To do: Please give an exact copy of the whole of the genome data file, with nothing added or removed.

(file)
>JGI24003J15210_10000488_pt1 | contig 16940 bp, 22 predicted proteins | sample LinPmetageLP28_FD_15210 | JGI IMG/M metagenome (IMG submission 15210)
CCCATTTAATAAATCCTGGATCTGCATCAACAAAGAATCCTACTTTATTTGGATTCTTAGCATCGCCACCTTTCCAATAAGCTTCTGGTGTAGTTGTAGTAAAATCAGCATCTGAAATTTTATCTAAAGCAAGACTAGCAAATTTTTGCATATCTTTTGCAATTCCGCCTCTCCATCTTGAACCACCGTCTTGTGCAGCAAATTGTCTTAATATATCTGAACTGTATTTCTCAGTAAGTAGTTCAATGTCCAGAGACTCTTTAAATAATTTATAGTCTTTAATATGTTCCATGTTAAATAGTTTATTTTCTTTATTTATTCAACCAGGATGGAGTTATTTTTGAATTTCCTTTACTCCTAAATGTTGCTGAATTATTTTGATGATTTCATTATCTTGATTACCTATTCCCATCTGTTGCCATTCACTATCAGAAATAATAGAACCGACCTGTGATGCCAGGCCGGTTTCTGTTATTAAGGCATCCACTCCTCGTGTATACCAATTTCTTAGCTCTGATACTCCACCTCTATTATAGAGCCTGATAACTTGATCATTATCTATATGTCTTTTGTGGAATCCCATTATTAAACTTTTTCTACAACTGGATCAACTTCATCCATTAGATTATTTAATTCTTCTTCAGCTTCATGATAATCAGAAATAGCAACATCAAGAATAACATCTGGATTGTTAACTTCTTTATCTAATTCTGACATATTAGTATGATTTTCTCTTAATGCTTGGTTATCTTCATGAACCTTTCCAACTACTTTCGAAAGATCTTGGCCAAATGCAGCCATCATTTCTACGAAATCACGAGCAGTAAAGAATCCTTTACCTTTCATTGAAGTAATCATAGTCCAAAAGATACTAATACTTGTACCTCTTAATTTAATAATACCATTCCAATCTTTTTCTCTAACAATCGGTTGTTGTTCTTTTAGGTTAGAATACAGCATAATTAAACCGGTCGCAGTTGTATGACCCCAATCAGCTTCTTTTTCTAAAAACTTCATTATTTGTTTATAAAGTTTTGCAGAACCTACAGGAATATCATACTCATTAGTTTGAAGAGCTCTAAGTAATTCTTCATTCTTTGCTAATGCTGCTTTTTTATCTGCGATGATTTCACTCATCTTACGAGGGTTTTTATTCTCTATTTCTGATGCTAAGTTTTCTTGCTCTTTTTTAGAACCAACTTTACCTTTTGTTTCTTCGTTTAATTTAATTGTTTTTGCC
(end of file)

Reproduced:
>JGI24003J15210_10000488_pt1 | contig 16940 bp, 22 predicted proteins | sample LinPmetageLP28_FD_15210 | JGI IMG/M metagenome (IMG submission 15210)
CCCATTTAATAAATCCTGGATCTGCATCAACAAAGAATCCTACTTTATTTGGATTCTTAGCATCGCCACCTTTCCAATAAGCTTCTGGTGTAGTTGTAGTAAAATCAGCATCTGAAATTTTATCTAAAGCAAGACTAGCAAATTTTTGCATATCTTTTGCAATTCCGCCTCTCCATCTTGAACCACCGTCTTGTGCAGCAAATTGTCTTAATATATCTGAACTGTATTTCTCAGTAAGTAGTTCAATGTCCAGAGACTCTTTAAATAATTTATAGTCTTTAATATGTTCCATGTTAAATAGTTTATTTTCTTTATTTATTCAACCAGGATGGAGTTATTTTTGAATTTCCTTTACTCCTAAATGTTGCTGAATTATTTTGATGATTTCATTATCTTGATTACCTATTCCCATCTGTTGCCATTCACTATCAGAAATAATAGAACCGACCTGTGATGCCAGGCCGGTTTCTGTTATTAAGGCATCCACTCCTCGTGTATACCAATTTCTTAGCTCTGATACTCCACCTCTATTATAGAGCCTGATAACTTGATCATTATCTATATGTCTTTTGTGGAATCCCATTATTAAACTTTTTCTACAACTGGATCAACTTCATCCATTAGATTATTTAATTCTTCTTCAGCTTCATGATAATCAGAAATAGCAACATCAAGAATAACATCTGGATTGTTAACTTCTTTATCTAATTCTGACATATTAGTATGATTTTCTCTTAATGCTTGGTTATCTTCATGAACCTTTCCAACTACTTTCGAAAGATCTTGGCCAAATGCAGCCATCATTTCTACGAAATCACGAGCAGTAAAGAATCCTTTACCTTTCATTGAAGTAATCATAGTCCAAAAGATACTAATACTTGTACCTCTTAATTTAATAATACCATTCCAATCTTTTTCTCTAACAATCGGTTGTTGTTCTTTTAGGTTAGAATACAGCATAATTAAACCGGTCGCAGTTGTATGACCCCAATCAGCTTCTTTTTCTAAAAACTTCATTATTTGTTTATAAAGTTTTGCAGAACCTACAGGAATATCATACTCATTAGTTTGAAGAGCTCTAAGTAATTCTTCATTCTTTGCTAATGCTGCTTTTTTATCTGCGATGATTTCACTCATCTTACGAGGGTTTTTATTCTCTATTTCTGATGCTAAGTTTTCTTGCTCTTTTTTAGAACCAACTTTACCTTTTGTTTCTTCGTTTAATTTAATTGTTTTTGCC